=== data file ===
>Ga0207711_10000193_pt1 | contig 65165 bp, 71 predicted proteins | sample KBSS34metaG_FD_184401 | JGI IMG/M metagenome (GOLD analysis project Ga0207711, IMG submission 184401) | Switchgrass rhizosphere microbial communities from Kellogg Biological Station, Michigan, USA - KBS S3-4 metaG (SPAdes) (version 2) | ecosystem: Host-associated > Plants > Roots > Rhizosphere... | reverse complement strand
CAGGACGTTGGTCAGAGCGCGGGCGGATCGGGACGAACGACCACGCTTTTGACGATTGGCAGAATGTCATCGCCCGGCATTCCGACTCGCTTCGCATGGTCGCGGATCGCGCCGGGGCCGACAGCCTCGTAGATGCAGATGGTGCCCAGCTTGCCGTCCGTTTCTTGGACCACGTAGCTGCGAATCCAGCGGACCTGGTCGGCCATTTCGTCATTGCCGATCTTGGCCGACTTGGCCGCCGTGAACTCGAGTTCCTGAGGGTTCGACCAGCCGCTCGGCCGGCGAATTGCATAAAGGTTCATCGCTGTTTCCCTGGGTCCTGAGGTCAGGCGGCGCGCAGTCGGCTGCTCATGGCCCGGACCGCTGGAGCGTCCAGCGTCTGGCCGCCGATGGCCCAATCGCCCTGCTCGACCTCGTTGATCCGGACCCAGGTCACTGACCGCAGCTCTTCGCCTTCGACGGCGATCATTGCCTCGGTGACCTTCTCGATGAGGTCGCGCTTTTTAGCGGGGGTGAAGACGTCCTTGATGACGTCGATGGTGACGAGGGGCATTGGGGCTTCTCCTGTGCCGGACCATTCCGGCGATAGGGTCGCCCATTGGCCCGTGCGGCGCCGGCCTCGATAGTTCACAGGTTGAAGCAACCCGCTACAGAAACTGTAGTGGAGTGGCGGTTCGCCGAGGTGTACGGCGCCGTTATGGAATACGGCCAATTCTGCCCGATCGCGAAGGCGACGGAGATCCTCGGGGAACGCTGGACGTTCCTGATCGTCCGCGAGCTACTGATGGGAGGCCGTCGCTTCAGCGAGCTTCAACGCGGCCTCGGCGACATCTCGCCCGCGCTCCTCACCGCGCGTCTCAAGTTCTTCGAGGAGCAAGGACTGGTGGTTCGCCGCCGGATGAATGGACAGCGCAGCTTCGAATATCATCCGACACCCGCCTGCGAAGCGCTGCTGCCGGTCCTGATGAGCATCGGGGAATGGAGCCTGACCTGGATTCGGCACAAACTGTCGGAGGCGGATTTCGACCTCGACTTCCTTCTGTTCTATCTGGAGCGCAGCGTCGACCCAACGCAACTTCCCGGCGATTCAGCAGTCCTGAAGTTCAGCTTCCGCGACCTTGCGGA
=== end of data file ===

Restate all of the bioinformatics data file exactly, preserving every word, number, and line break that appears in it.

>Ga0207711_10000193_pt1 | contig 65165 bp, 71 predicted proteins | sample KBSS34metaG_FD_184401 | JGI IMG/M metagenome (GOLD analysis project Ga0207711, IMG submission 184401) | Switchgrass rhizosphere microbial communities from Kellogg Biological Station, Michigan, USA - KBS S3-4 metaG (SPAdes) (version 2) | ecosystem: Host-associated > Plants > Roots > Rhizosphere... | reverse complement strand
CAGGACGTTGGTCAGAGCGCGGGCGGATCGGGACGAACGACCACGCTTTTGACGATTGGCAGAATGTCATCGCCCGGCATTCCGACTCGCTTCGCATGGTCGCGGATCGCGCCGGGGCCGACAGCCTCGTAGATGCAGATGGTGCCCAGCTTGCCGTCCGTTTCTTGGACCACGTAGCTGCGAATCCAGCGGACCTGGTCGGCCATTTCGTCATTGCCGATCTTGGCCGACTTGGCCGCCGTGAACTCGAGTTCCTGAGGGTTCGACCAGCCGCTCGGCCGGCGAATTGCATAAAGGTTCATCGCTGTTTCCCTGGGTCCTGAGGTCAGGCGGCGCGCAGTCGGCTGCTCATGGCCCGGACCGCTGGAGCGTCCAGCGTCTGGCCGCCGATGGCCCAATCGCCCTGCTCGACCTCGTTGATCCGGACCCAGGTCACTGACCGCAGCTCTTCGCCTTCGACGGCGATCATTGCCTCGGTGACCTTCTCGATGAGGTCGCGCTTTTTAGCGGGGGTGAAGACGTCCTTGATGACGTCGATGGTGACGAGGGGCATTGGGGCTTCTCCTGTGCCGGACCATTCCGGCGATAGGGTCGCCCATTGGCCCGTGCGGCGCCGGCCTCGATAGTTCACAGGTTGAAGCAACCCGCTACAGAAACTGTAGTGGAGTGGCGGTTCGCCGAGGTGTACGGCGCCGTTATGGAATACGGCCAATTCTGCCCGATCGCGAAGGCGACGGAGATCCTCGGGGAACGCTGGACGTTCCTGATCGTCCGCGAGCTACTGATGGGAGGCCGTCGCTTCAGCGAGCTTCAACGCGGCCTCGGCGACATCTCGCCCGCGCTCCTCACCGCGCGTCTCAAGTTCTTCGAGGAGCAAGGACTGGTGGTTCGCCGCCGGATGAATGGACAGCGCAGCTTCGAATATCATCCGACACCCGCCTGCGAAGCGCTGCTGCCGGTCCTGATGAGCATCGGGGAATGGAGCCTGACCTGGATTCGGCACAAACTGTCGGAGGCGGATTTCGACCTCGACTTCCTTCTGTTCTATCTGGAGCGCAGCGTCGACCCAACGCAACTTCCCGGCGATTCAGCAGTCCTGAAGTTCAGCTTCCGCGACCTTGCGGA